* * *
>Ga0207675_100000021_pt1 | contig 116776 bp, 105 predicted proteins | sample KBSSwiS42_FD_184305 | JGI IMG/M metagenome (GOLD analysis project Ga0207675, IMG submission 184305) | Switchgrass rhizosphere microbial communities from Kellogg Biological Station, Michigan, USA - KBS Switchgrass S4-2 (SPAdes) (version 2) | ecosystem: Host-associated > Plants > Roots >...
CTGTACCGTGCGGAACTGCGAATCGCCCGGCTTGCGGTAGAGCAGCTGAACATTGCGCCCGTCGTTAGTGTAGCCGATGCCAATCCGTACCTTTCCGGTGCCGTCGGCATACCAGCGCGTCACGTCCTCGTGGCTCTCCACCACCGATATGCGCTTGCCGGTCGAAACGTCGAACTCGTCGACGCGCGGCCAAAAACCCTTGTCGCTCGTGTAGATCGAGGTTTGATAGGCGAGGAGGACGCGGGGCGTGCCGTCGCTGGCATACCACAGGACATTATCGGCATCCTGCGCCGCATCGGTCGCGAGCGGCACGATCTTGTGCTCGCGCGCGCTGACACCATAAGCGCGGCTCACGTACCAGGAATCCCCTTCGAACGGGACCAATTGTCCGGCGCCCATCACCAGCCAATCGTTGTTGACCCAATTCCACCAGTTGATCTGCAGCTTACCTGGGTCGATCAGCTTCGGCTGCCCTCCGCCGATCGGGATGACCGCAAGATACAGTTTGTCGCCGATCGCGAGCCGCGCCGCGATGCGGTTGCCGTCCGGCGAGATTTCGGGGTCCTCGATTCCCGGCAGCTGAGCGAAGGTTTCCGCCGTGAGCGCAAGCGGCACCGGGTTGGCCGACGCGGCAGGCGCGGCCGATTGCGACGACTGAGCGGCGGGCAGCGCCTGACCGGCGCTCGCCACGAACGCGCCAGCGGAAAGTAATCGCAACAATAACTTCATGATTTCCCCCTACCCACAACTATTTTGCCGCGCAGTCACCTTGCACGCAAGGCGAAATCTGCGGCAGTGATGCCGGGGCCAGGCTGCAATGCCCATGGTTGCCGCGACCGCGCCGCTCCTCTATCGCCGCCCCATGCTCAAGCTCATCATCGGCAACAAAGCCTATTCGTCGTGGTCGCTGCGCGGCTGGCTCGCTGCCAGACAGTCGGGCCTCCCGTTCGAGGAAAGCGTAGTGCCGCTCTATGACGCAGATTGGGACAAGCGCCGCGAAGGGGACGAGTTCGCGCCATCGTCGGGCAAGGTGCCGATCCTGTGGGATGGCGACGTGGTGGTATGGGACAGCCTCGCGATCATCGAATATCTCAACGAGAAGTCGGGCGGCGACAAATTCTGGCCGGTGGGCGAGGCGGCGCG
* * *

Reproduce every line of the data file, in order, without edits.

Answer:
>Ga0207675_100000021_pt1 | contig 116776 bp, 105 predicted proteins | sample KBSSwiS42_FD_184305 | JGI IMG/M metagenome (GOLD analysis project Ga0207675, IMG submission 184305) | Switchgrass rhizosphere microbial communities from Kellogg Biological Station, Michigan, USA - KBS Switchgrass S4-2 (SPAdes) (version 2) | ecosystem: Host-associated > Plants > Roots >...
CTGTACCGTGCGGAACTGCGAATCGCCCGGCTTGCGGTAGAGCAGCTGAACATTGCGCCCGTCGTTAGTGTAGCCGATGCCAATCCGTACCTTTCCGGTGCCGTCGGCATACCAGCGCGTCACGTCCTCGTGGCTCTCCACCACCGATATGCGCTTGCCGGTCGAAACGTCGAACTCGTCGACGCGCGGCCAAAAACCCTTGTCGCTCGTGTAGATCGAGGTTTGATAGGCGAGGAGGACGCGGGGCGTGCCGTCGCTGGCATACCACAGGACATTATCGGCATCCTGCGCCGCATCGGTCGCGAGCGGCACGATCTTGTGCTCGCGCGCGCTGACACCATAAGCGCGGCTCACGTACCAGGAATCCCCTTCGAACGGGACCAATTGTCCGGCGCCCATCACCAGCCAATCGTTGTTGACCCAATTCCACCAGTTGATCTGCAGCTTACCTGGGTCGATCAGCTTCGGCTGCCCTCCGCCGATCGGGATGACCGCAAGATACAGTTTGTCGCCGATCGCGAGCCGCGCCGCGATGCGGTTGCCGTCCGGCGAGATTTCGGGGTCCTCGATTCCCGGCAGCTGAGCGAAGGTTTCCGCCGTGAGCGCAAGCGGCACCGGGTTGGCCGACGCGGCAGGCGCGGCCGATTGCGACGACTGAGCGGCGGGCAGCGCCTGACCGGCGCTCGCCACGAACGCGCCAGCGGAAAGTAATCGCAACAATAACTTCATGATTTCCCCCTACCCACAACTATTTTGCCGCGCAGTCACCTTGCACGCAAGGCGAAATCTGCGGCAGTGATGCCGGGGCCAGGCTGCAATGCCCATGGTTGCCGCGACCGCGCCGCTCCTCTATCGCCGCCCCATGCTCAAGCTCATCATCGGCAACAAAGCCTATTCGTCGTGGTCGCTGCGCGGCTGGCTCGCTGCCAGACAGTCGGGCCTCCCGTTCGAGGAAAGCGTAGTGCCGCTCTATGACGCAGATTGGGACAAGCGCCGCGAAGGGGACGAGTTCGCGCCATCGTCGGGCAAGGTGCCGATCCTGTGGGATGGCGACGTGGTGGTATGGGACAGCCTCGCGATCATCGAATATCTCAACGAGAAGTCGGGCGGCGACAAATTCTGGCCGGTGGGCGAGGCGGCGCG